Drug defendant gets light sentence as cop's past is probed

Posted: August 15, 2014

NO ONE in court yesterday disputed that, when Philly cops stopped Khristen Jones' car on April 1, they found more than 496 grams of marijuana worth $4,940, nearly $5,600 in cash, a drug scale, a gun holster and drug-dealing paraphernalia.

With all that evidence, it would seem that the District Attorney's Office would have no problem securing a conviction and prison sentence for Jones, 37, of Woodlyn, Delaware County.

Instead, Assistant D.A. Geremy Johnson agreed with defense lawyer Lonny Fish to drop a felony drug-dealing charge and let Jones plead no contest to a misdemeanor possession charge.

Municipal Judge Karen Y. Simmons then sentenced Jones to six months of probation, after which the case will be expunged from his record.

Jones - who could have faced six years in state prison if convicted of both charges - likely has his arresting officer, Christopher Hulmes, to thank for the break he caught yesterday.

Hulmes, an 18-year veteran cop who has been with the Narcotics Strike Force for five years, last week was put on desk duty after it was reported that in December 2011 he admitted to lying to obtain a May 2010 search warrant, and during a subsequent preliminary hearing in the drug-and-weapon case of Arthur Rowland.

Common Pleas Judge James Murray Lynn in January 2012 suppressed prosecution evidence against Rowland and blasted Hulmes, who admitted to lying about when a confidential informant had bought drugs to protect that person's identity.

"You cannot put an officer on the witness stand who is going to say I lied to an issuing magistrate; you cannot do that. It is reprehensible," Lynn said during his ruling.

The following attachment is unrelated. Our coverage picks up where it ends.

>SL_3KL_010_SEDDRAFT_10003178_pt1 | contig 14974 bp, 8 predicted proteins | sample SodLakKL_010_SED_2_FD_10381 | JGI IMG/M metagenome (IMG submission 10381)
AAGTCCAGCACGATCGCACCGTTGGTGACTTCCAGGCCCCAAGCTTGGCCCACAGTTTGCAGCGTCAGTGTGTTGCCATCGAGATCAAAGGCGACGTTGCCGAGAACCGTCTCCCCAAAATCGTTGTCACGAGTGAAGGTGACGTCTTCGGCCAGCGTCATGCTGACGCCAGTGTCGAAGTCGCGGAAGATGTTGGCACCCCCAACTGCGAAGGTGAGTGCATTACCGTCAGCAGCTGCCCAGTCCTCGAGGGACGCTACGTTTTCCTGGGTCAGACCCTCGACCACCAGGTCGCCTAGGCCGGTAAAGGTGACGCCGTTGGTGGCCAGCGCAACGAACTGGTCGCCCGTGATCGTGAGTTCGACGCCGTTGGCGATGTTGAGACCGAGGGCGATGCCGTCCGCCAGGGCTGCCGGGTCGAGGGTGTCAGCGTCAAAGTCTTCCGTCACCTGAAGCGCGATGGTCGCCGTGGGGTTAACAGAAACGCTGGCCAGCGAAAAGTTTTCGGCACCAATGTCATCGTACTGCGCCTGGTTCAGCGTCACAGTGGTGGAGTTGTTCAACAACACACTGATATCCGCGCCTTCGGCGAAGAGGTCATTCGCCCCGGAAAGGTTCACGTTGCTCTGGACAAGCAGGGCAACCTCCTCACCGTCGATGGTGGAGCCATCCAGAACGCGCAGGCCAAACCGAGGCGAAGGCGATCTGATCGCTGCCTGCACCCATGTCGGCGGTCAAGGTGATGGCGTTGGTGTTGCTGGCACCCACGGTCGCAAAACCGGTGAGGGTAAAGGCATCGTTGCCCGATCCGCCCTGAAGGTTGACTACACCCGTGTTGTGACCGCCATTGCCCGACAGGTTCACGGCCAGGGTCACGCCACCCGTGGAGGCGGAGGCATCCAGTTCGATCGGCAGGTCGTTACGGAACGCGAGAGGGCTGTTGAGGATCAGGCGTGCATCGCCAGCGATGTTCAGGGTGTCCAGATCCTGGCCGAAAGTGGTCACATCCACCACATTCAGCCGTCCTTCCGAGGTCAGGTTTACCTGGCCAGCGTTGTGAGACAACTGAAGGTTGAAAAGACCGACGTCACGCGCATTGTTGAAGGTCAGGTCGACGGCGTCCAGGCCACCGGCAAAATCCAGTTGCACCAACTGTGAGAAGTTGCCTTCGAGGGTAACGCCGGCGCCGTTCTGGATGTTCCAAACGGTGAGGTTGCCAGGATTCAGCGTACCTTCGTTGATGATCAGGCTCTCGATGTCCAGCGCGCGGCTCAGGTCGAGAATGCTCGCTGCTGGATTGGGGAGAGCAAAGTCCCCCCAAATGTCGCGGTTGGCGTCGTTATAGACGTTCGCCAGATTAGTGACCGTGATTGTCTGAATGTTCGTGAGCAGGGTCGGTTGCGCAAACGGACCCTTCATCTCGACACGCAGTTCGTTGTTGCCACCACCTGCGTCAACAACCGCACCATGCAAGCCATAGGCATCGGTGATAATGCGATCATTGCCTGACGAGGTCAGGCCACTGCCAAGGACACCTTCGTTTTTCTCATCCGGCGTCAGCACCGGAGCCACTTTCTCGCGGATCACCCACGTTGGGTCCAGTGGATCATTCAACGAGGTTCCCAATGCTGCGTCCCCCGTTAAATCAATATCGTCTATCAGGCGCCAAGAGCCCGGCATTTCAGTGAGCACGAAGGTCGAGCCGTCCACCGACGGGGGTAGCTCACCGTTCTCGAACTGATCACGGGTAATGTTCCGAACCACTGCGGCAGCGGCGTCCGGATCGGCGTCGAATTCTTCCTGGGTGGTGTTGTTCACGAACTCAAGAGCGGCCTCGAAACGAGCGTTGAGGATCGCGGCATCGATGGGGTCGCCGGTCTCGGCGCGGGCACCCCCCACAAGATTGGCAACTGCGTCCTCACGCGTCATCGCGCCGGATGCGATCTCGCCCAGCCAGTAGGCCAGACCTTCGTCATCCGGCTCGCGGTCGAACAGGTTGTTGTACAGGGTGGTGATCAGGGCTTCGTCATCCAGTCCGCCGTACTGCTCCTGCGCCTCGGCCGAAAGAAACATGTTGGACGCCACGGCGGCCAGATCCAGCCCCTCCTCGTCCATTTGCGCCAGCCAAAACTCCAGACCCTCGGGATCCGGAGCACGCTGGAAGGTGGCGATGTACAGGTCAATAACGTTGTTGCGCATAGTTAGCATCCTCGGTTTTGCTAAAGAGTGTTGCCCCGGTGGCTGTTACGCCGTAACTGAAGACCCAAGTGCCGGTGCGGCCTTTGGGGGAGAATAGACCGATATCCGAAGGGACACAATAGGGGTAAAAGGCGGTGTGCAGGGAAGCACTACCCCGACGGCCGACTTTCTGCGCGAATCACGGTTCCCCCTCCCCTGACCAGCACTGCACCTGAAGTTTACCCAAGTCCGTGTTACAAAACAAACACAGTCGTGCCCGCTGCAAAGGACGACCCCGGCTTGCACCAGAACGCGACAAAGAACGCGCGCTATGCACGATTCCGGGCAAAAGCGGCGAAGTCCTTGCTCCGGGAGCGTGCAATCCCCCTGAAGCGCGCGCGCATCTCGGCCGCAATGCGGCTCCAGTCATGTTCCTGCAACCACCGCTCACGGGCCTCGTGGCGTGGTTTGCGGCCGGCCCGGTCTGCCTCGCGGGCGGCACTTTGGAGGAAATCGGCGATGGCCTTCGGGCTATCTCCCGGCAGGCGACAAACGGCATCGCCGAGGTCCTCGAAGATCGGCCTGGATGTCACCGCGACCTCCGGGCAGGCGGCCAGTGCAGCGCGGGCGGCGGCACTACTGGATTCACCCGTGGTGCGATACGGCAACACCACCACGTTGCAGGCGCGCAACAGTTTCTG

"You cannot lie to the judges and expect the judges to do justice. It cannot be done. It is not the way this country was founded."

The Philadelphia City Paper last week first reported on Hulmes' being benched.

Police Department spokeswoman Rhonda Bowens said Hulmes had been reassigned to the Differential Response Unit answering phones, where he will remain pending an Internal Affairs investigation.

Defense attorney Fish said that if the D.A.'s office had not agreed to a probation sentence for Jones, he was prepared to call Hulmes as a witness and question him about lying in Rowland's case.

"I gave them an offer they could not refuse," Fish said, smiling. "I got a sweetheart deal because of it."

But Tasha Jamerson, spokeswoman for the D.A.'s office, characterized the outcome of Jones' case differently.

"The commonwealth was prepared to call Officer Hulmes to testify, but at the time this case was called to trial, not all of the witnesses were available to take the stand," she said.

"Based on the evidence in the case, the fact that this was a second listing, and the defendant's lack of a prior criminal record, both the commonwealth and the defense agreed to a no-contest plea," she said.

Jamerson said the D.A.'s office had not lost faith in Hulmes' credibility as a witness.


On Twitter: @MensahDean

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